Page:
Rice fell back on an earlier career when he was a book binder apprentice with publisher William Kay of Atlanta. He decided to marbleize the exterior surface of the walls like the way book publishers used to design the inside covers of books. The red, yellow, and pale blue colors intermingled with wave-like curves. It is said this occurred about the same time Atlanta dry goods stores began carrying a pattern of calico fabric in similar shades and presented a marbleized appearance. Someone remarked the home looked like calico, so the name stuck.
The photo below is the best I’ve seen of the Calico House where you can see the effect of the paint marbleizing. I’ve included a close view of one of the walls, too.
Not only did the owner of the Atlanta’s Calico House go to war serving as an aid in the Confederate Army to General Howell Cobb, the house also went to war serving as a beehive of activity for the war effort.
Overseen by Mary Jane Hulsey Bell, Bell’s wife, the home’s semi-basement floor was used to store clothing, food, and hospital supplies. Many of the city’s ladies used these supplies to ship out to various locations as they were needed.
As the war progressed the lower level rooms would be used for nursing sick and wounded.
Mrs. Bell and her children remained in Atlanta until her brother came to implore her to leave. It was on the night of July 10, 1864 Lieutenant Colonel W.H. Hulsey, of the Forty-second Georgia regiment of the Confederate Volunteers left his post at Kennesaw Mountain and rode 20 miles, swimming the Chattahoochee River both going and coming near Bolton to notify his sister the Yankees were moving on the city and she must leave before the bombardment began. Hulsey stayed long enough to secure the furniture and saw the family board the train for Elbert County. Amazingly, Hulsey was able to get back to his post at roll call the next morning with none of his command knowing he had ever left the night before.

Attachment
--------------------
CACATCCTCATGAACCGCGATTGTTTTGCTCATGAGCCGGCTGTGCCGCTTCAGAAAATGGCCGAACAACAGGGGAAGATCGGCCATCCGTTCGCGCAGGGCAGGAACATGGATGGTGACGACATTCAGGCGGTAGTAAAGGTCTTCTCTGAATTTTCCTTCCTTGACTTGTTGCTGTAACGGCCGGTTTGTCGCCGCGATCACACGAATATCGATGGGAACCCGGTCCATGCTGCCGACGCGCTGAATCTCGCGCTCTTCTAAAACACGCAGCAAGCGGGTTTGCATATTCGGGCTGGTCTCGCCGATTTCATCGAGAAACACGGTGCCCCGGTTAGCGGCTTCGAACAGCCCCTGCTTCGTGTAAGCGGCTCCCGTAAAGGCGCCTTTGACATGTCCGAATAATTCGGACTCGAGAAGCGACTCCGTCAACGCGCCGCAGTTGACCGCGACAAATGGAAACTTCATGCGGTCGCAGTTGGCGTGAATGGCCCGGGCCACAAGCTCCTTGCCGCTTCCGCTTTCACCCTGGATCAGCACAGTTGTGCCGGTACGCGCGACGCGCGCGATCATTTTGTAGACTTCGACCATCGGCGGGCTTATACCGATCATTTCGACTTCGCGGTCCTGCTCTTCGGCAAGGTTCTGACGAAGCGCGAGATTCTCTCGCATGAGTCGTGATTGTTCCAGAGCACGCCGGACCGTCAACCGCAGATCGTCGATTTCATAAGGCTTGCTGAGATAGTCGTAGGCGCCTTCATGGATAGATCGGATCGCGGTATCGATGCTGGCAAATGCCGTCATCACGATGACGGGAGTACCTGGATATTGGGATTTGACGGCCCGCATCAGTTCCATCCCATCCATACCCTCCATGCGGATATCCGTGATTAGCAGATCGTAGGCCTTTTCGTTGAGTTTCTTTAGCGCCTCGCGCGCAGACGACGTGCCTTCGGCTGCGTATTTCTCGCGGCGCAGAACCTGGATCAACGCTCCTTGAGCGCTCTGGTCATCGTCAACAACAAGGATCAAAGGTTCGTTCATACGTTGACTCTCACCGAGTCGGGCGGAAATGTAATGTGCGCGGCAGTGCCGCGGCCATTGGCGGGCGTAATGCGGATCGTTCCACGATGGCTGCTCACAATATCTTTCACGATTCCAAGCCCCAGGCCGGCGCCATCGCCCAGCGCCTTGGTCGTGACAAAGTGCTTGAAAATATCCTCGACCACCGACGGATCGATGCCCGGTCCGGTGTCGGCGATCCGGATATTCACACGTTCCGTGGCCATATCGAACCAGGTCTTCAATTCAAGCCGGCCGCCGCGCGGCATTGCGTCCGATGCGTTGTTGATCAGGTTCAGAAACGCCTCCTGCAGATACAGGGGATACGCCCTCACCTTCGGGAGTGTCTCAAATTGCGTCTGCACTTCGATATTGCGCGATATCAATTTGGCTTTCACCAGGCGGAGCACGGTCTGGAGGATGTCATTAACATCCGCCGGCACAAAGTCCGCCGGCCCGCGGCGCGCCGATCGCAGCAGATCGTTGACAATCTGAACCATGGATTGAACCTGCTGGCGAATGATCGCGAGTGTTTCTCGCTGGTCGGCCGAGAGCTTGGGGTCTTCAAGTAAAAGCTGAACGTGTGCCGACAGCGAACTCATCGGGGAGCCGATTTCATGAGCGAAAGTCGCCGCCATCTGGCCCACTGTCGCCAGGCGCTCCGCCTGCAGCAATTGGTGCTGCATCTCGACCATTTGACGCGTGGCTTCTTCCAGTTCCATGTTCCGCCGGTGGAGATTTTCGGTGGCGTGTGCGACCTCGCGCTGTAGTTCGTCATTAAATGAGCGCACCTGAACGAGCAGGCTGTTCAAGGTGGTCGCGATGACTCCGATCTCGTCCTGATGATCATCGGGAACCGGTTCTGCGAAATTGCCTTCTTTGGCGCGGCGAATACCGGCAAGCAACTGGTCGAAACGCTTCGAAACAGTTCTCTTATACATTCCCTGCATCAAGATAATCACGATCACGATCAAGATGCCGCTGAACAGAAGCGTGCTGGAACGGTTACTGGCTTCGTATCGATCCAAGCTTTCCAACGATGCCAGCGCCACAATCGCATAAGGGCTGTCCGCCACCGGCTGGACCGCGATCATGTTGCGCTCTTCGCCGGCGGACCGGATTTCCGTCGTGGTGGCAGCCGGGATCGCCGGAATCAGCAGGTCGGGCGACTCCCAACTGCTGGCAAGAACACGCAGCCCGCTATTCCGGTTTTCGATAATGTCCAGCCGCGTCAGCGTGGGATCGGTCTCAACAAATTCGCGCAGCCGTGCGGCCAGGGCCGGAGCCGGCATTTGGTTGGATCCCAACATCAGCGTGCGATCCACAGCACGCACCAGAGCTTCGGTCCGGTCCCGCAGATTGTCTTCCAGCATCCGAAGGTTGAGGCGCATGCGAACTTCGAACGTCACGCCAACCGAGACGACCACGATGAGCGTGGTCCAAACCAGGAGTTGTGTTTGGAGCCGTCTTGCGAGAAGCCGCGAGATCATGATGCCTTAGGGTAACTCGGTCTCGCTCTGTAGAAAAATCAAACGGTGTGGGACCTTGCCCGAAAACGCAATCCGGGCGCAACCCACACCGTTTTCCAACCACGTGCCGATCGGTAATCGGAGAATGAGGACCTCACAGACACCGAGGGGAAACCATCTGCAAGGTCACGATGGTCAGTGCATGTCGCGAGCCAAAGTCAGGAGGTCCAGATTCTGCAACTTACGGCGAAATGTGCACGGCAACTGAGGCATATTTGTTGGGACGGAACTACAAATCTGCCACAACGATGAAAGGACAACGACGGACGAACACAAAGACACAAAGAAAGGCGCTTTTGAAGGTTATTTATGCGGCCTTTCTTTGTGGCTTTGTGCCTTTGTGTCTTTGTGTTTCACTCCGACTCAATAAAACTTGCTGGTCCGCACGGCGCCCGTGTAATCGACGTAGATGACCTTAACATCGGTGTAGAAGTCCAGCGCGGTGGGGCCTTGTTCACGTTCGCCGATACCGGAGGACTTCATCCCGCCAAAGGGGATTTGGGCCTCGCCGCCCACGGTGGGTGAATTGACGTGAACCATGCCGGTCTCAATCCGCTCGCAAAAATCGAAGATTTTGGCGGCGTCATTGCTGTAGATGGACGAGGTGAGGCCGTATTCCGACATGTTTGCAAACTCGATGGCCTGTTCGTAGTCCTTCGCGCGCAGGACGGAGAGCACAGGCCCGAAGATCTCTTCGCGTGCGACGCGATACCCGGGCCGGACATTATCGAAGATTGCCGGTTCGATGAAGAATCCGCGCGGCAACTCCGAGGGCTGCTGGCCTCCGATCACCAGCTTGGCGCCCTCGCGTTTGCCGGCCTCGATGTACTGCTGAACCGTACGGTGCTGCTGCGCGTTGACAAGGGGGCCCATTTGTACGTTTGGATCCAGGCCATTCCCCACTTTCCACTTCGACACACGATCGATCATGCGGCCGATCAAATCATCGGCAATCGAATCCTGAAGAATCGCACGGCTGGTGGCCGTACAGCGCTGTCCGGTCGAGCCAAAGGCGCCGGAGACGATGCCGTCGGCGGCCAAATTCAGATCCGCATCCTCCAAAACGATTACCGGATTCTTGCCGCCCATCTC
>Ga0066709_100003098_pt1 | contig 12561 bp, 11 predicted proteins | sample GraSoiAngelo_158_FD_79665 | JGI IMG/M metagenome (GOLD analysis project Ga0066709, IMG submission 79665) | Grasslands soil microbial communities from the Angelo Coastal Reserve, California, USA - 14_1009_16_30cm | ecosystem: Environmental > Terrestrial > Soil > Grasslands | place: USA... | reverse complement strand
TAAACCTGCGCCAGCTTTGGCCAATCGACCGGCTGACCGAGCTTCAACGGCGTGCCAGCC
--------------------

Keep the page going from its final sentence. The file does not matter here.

It wasn’t the only time Lieutenant Colonel Hulsey managed to visit the Calico House during those days. The bombardment of Atlanta began on July 20, and by August 10th Marcus Bell managed to secure a 20-day furlough which he spent alone in his home while shells fell all around him. During some of this time Bell wrote a letter to his wife describing to her what was occurring all around him.
I’ve posted the entire contents of Bell’s letter in another post here if you would like to read it in it’s entirety.
During the war and for many years after the war the Calico House possessed a national reputation as being one of the few houses that survived the vandalism of Sherman’s torch, and the very first house in Atlanta occupied by federal officers when Sherman’s army entered the town. On September 6, 1864 General Slocum took possession of the home.